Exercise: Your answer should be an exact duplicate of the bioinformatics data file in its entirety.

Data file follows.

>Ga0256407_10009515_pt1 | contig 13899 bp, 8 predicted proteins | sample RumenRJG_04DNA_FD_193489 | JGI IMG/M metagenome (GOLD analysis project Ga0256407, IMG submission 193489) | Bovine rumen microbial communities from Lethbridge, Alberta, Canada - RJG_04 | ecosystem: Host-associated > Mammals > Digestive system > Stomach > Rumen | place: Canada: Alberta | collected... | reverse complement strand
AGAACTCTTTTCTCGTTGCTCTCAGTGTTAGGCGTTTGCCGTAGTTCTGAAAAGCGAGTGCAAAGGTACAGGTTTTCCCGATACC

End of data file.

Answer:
>Ga0256407_10009515_pt1 | contig 13899 bp, 8 predicted proteins | sample RumenRJG_04DNA_FD_193489 | JGI IMG/M metagenome (GOLD analysis project Ga0256407, IMG submission 193489) | Bovine rumen microbial communities from Lethbridge, Alberta, Canada - RJG_04 | ecosystem: Host-associated > Mammals > Digestive system > Stomach > Rumen | place: Canada: Alberta | collected... | reverse complement strand
AGAACTCTTTTCTCGTTGCTCTCAGTGTTAGGCGTTTGCCGTAGTTCTGAAAAGCGAGTGCAAAGGTACAGGTTTTCCCGATACC